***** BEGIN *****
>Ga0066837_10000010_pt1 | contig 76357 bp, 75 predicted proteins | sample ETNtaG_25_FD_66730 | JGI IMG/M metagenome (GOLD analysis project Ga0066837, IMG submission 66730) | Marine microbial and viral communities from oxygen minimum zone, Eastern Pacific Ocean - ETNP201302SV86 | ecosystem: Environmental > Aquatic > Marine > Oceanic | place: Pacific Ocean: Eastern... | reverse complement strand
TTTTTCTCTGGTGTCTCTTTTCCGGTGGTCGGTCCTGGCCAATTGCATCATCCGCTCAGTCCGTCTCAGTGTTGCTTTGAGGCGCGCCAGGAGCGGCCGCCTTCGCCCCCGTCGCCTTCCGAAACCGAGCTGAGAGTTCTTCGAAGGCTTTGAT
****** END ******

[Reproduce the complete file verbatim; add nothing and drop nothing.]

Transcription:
>Ga0066837_10000010_pt1 | contig 76357 bp, 75 predicted proteins | sample ETNtaG_25_FD_66730 | JGI IMG/M metagenome (GOLD analysis project Ga0066837, IMG submission 66730) | Marine microbial and viral communities from oxygen minimum zone, Eastern Pacific Ocean - ETNP201302SV86 | ecosystem: Environmental > Aquatic > Marine > Oceanic | place: Pacific Ocean: Eastern... | reverse complement strand
TTTTTCTCTGGTGTCTCTTTTCCGGTGGTCGGTCCTGGCCAATTGCATCATCCGCTCAGTCCGTCTCAGTGTTGCTTTGAGGCGCGCCAGGAGCGGCCGCCTTCGCCCCCGTCGCCTTCCGAAACCGAGCTGAGAGTTCTTCGAAGGCTTTGAT